A number of people have sought me out to comment on the way “people dress for Mass.” I have told them that, in my opinion – for the most part – the people at St. Monica overwhelmingly dress appropriately and tastefully. (I have seen, first-hand, the alternative!) Nevertheless, Bishop Joseph Tobin from the Diocese of Providence, RI has some good words on this topic that bear repeating:
After attending Sunday Mass in Florida not too long ago I came across the following admonition in the Sunday bulletin:
- “Please come to Mass early enough not to disrupt.
- Leave late enough not to insult. (The Mass does not end until the final blessing).
- Worship reverently enough not to distract.
- And dress proudly enough not to offend.”
Now that little blurb contains some very useful reminders,” I said to myself. It addresses a recurring problem in some our churches these days – an habitual lack of reverence for the sacred mysteries taking place in our midst, especially when the Holy Sacrifice of the Mass is being offered.
While all of the points in the bulletin article have merit and should be observed, the reminder to “dress proudly enough not to offend,” might be the most relevant, especially now as we enter the hot and humid, casual days of summer. The sloppy and even offensive way “some” people dress while attending Mass is something I’ve witnessed personally and regularly receive complaints about. You know what I’m talking about; you’ve seen it too. “Hirsute flabmeisters” spreading out in the pew, wearing wrinkled, very-short shorts and garish, unbuttoned shirts; mature women with skimpy clothes that reveal way too much, slogging up the aisle accompanied by the flap-flap-flap of their flip-flops; hyperactive gum-chewing kids with messy hair and dirty hands, checking their iPhones and annoying everyone within earshot or eyesight. These displays reveal a gross misunderstanding of the sacred space we’ve entered in the church and the truly sacred drama taking place in our midst. C’mon – even in the summer, a church is a church, not a beach or a pool deck.
Every member of the worshipping community should dress appropriately for Mass, but the obligation is even greater for those who fulfill public ministries during the liturgy – ushers, lectors, servers, cantors and Extraordinary Ministers of Holy Communion. Because they’ve assumed a public role in the sacred liturgy and are in the public eye, it’s important that they give good example to others in the way they dress, speak and present themselves during Mass.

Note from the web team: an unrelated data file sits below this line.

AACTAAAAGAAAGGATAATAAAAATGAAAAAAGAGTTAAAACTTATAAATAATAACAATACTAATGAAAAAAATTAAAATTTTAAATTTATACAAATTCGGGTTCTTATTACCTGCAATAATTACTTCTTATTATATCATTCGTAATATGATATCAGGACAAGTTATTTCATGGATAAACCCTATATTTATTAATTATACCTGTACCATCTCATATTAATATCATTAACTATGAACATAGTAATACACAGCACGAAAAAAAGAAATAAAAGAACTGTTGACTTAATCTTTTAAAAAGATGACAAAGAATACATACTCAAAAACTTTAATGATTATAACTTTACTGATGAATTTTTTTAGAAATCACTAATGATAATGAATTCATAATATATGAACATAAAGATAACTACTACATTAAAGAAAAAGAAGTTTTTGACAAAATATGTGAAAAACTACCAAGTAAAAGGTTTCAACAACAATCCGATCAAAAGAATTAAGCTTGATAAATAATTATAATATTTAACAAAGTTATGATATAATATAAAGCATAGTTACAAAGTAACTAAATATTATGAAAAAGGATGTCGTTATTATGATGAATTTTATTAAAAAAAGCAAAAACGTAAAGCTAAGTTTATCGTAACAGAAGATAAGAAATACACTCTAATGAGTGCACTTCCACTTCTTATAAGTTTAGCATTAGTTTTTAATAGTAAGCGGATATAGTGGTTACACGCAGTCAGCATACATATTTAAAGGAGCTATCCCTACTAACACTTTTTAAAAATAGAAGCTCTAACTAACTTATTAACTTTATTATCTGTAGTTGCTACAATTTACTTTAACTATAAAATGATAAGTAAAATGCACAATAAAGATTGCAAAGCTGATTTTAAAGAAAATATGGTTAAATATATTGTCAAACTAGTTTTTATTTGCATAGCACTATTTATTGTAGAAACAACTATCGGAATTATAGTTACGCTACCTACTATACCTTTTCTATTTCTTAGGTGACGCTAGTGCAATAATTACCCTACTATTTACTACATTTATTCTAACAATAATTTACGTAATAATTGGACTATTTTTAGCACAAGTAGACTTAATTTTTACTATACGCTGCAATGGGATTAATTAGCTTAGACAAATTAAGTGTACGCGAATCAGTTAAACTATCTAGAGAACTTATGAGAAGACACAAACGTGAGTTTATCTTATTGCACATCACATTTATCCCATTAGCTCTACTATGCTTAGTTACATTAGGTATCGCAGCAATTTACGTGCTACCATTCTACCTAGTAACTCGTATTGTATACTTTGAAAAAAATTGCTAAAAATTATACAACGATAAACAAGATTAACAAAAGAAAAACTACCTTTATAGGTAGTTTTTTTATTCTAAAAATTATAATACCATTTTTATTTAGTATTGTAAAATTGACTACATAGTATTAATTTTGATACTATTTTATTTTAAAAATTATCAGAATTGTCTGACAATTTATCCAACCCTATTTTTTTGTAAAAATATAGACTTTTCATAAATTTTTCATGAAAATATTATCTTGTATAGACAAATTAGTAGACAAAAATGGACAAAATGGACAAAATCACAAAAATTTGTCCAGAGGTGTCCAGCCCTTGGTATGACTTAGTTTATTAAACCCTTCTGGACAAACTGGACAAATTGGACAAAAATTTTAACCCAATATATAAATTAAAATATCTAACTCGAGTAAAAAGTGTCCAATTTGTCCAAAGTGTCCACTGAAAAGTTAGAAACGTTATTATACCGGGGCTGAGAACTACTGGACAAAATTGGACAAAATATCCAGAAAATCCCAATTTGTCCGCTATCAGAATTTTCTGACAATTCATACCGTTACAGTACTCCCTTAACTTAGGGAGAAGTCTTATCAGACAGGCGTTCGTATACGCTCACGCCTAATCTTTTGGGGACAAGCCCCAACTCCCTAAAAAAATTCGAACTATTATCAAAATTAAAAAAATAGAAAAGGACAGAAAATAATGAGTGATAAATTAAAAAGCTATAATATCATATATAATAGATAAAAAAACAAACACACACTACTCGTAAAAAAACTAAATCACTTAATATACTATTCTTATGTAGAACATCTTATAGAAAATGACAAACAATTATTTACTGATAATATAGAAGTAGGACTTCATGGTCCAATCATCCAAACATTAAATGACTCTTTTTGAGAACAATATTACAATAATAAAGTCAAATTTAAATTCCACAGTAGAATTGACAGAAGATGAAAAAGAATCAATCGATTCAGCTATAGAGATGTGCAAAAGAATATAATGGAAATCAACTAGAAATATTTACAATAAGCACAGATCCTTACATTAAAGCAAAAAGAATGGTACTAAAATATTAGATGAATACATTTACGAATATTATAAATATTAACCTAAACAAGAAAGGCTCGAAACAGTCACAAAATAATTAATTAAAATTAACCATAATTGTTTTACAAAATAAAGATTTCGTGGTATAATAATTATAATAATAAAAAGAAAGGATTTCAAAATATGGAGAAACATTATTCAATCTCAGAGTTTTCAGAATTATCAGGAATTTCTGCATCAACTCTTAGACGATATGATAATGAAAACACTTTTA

And what about the trend I’ve seen increasingly in recent years, even in our cathedral, of people coming to Mass carrying their water bottles and coffee mugs? Do they really need to be hydrated or caffeinated during that hour they’re in church? Is it a sacred space or an airport terminal? And I wonder how many people even think about the Eucharistic fast (one hour before receiving Holy Communion) when they prepare for Mass? I’m old enough to remember when you couldn’t have any food or beverage, except water, from midnight before receiving Holy Communion. It was a sacrifice, to be sure, but also a clear reminder of how special it was to receive Holy Communion.
And while I’m venting, I still find it inappropriate and disrespectful to have a church full of people talking and creating a boisterous talk before Mass, completely ignorant of the presence of the Blessed Sacrament and the spiritual needs of their fellow parishioners who wish to spend a few moments of quiet prayer with the Lord. The Church should always provide a sanctuary of quiet, peace and prayer for anyone who wants to escape the barrage of noise and technological intrusions of our daily routine and enter into the presence of the Living God.
No moment reveals our attitude of respect than during the actual reception of Holy Communion. I’m not one who has a strong preference for receiving Holy Communion standing or kneeling – both are approved by the Church and both can be either reverent or irreverent depending on the disposition of the person. Nor am I one who will fight over the merits of receiving Holy Communion in the hand or on the tongue. Again, both are approved by the Church and can be either reverent or irreverent. I am frequently amazed, however, over how many of the faithful, young and old, simply don’t know how to receive Holy Communion properly. This ignorance reached its pinnacle a couple of years ago when one lady, a Confirmation sponsor in fact, dropped the sacred host I had placed in her hand and then looked at me, giggling, saying, “I guess I’ll need another one of those,” like she had just lost her favorite snack cracker. It’s easy folks, really. As you approach the minister of Holy Communion you bow reverently and when you hear the words, “the Body of Christ,” you simply respond “Amen” as you extend both hands carefully or put out your tongue. And note, you’re required to consume the host then and there and not take it with you down the aisle or back to your pew.
“Let The Whole Tremble” is a statement about the Eucharist taken from a letter of St. Francis of Assisi to his friars, in which he reveals his profound respect for the Holy Eucharist. He writes: “Let the entire man be seized with fear; let the whole world tremble; let heaven exult when Christ, the Son of the Living God, is on the altar in the hands of the priest. O humble sublimity! O sublime humility! That the Lord of the universe, God and Son of God, so humbles himself that for our salvation he hides himself under a morsel of bread.” Would that we might display even a fraction of that reverence when we go to church, attend Mass and receive the Holy Eucharist, the Body and Blood of Christ!